The United States is once again seeing cases of coronavirus and hospitalizations begin to rise as summer approaches. Nearly half of Americans — 45 percent — living in communities with medium or high community levels of COVID-19, especially in the Northeast and Midwest, and experts say the actual number is likely to be much higher.
With less public masking and official tests being accurately calculated on the scale right now, people must rely more on individual decision-making than ever before. Although COVID deaths have yet to begin to reflect the latest uptick, the US recently hit the grim milestone of 1 million record COVID deaths, and that number continues to climb.
so what can americans do now slow or limit the spread of the virus, and how at home test fit in the picture?
“Antigen tests are one of the least-used tools of this pandemic,” epidemiologist Caitlin Jetelina told PBS NewsHour’s digital anchor Nicole Ellis in a recent conversation.
Jetelina, Joe Your Local Epidemiologist Writes a Newsletter Regarding the science of epidemiology, gave some advice about the best times and ways to use this tool.
Watch the conversation in the player above.
Why should you use antigen test instead of PCR test?
Jetelina explained they are two different tools with various benefits.
Both types of tests usually use a nasal swab to collect a sample, but antigen tests look for a specific protein virus, whereas a PCR (or polymerase chain reaction) The test tries to match the genetic material of the virus.
A negative test result for either type of test does not ensure that you do not have COVID – it means that the test did not detect it. But antigen tests are “very good at telling us whether or not we are infectious,” she said during a May 17 conversation.
“It is very different from PCR tests. PCR test shows whether there is virus in our system or not. It does not tell us whether we are contagious or not,” Jaitley said.
The Omicron variant, he said, has caused little gap in rapid testing times, as people tend to be symptomatic earlier than with previous variants. Jetelina recommends waiting 24 hours after symptoms develop before using an antigen test.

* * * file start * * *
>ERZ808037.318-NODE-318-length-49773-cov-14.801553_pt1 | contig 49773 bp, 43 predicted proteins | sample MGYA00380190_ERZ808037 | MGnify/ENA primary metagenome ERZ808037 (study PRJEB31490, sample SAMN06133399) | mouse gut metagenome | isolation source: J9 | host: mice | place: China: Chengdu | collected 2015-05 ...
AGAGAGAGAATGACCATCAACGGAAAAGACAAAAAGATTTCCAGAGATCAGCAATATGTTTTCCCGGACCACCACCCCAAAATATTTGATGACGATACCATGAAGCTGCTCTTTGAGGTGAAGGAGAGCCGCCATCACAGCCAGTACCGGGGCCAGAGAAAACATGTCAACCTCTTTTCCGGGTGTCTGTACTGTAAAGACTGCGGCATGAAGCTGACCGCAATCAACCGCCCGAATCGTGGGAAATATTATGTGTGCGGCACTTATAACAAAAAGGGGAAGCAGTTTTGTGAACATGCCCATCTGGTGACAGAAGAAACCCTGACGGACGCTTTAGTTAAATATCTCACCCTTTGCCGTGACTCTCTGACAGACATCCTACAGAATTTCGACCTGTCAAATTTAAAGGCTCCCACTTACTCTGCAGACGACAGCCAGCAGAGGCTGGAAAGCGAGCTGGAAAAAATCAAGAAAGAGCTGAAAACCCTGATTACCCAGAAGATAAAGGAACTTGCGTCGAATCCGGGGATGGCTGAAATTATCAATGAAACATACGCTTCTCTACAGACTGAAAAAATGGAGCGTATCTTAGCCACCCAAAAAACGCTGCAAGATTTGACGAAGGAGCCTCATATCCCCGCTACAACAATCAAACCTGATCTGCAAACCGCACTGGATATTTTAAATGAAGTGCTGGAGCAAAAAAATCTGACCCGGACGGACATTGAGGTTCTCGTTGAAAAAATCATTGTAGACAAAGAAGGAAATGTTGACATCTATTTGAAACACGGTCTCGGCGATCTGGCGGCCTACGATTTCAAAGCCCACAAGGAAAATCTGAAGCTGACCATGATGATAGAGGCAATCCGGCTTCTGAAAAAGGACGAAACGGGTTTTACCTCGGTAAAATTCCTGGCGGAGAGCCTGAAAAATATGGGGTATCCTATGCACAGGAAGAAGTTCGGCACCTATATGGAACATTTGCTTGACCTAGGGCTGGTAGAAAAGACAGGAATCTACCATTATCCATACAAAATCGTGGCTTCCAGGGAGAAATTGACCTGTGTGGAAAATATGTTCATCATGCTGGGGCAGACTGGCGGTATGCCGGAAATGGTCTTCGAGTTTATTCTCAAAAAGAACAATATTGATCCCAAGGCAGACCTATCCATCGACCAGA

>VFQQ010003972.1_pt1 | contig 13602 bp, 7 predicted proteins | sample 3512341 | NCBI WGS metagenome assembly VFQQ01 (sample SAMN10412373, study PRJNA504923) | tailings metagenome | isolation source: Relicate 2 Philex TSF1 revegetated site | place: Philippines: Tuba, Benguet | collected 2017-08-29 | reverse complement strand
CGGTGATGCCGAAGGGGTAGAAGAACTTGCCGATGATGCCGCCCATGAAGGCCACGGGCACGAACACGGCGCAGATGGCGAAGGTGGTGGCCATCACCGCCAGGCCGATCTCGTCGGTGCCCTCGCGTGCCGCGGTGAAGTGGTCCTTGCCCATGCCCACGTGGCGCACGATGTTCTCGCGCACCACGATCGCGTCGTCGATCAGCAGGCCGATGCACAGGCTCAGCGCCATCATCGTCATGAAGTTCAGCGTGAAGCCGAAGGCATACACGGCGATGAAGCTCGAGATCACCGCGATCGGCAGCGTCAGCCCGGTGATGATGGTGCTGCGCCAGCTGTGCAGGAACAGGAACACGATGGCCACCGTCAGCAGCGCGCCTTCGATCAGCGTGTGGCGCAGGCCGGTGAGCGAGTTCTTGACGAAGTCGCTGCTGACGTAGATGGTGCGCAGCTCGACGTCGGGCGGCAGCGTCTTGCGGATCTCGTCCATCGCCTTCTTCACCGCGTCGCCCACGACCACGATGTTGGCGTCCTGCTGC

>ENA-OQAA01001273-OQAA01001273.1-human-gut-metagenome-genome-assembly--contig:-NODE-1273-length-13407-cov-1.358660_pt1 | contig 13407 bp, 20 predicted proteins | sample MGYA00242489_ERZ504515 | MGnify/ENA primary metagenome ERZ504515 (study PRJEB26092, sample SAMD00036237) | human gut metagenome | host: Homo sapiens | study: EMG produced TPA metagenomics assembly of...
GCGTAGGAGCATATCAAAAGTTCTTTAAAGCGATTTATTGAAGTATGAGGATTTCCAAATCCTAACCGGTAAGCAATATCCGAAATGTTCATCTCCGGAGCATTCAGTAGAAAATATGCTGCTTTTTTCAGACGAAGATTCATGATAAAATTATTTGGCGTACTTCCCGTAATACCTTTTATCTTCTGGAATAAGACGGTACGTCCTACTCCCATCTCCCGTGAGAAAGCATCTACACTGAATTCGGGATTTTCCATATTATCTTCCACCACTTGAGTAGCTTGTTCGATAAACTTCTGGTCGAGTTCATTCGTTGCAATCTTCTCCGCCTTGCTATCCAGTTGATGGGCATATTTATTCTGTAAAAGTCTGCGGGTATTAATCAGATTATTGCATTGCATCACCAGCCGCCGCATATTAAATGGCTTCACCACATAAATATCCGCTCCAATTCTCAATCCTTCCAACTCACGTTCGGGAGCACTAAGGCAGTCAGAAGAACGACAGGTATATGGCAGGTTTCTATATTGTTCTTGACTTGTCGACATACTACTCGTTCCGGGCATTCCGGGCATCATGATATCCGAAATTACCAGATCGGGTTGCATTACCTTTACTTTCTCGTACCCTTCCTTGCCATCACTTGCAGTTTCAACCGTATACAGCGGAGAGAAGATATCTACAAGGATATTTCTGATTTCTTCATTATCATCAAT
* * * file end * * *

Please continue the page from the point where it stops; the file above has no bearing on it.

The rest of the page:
How should you use an antigen test if you know you have COVID?
a benefit of antigen test is that when While someone with a positive COVID result has been in isolation for several days, a negative rapid test may indicate that they are no longer contagious and it is safe to see others.
If you know you have or have symptoms of COVID and are waiting for a test result, the current recommendation is Centers for Disease Control and Prevention to isolate for five days and wearing a mask in public for an additional five days. But that policy isn’t always foolproof, Zeitlina said.
See more: White House COVID Response Coordinator Dr Ashish Jha discusses rising virus escalation
“Right now the current recommendation is that five days after you are symptomatic, you can leave the isolation,” she said. “But what we are seeing is that people are still contagious seven, 10 and 12 days after the first symptomatic disease.” So a negative antigen test can provide more reassurance.
When and when should you use an antigen test?
“Testing at home is a very good tool to use to break down the transmission chain, especially if you have just come back from a high-risk activity. For example, maybe you went to a concert and you don’t want to bring the virus back to your family,” Jaitley said.
It’s also a good idea to test yourself right before you plan to visit someone who is like a loved one living in a nursing home.
Most insurance providers, including Medicare Part B, state Medicaid plans, and CHIP, will pay for an at-home rapid test. Private health insurance must cover up to eight rapid tests per month per member. depending on the provider, rules may vary On whether you can pick them up at no out-of-pocket expenses or whether you have to apply for reimbursement. Rapid tests can also be paid for or reimbursed with a flexible spending account (FSA) or health savings accounts (HSA), according to the IRS. Plus, the White House announced this month that they’re making another Free home antigen test available by mail.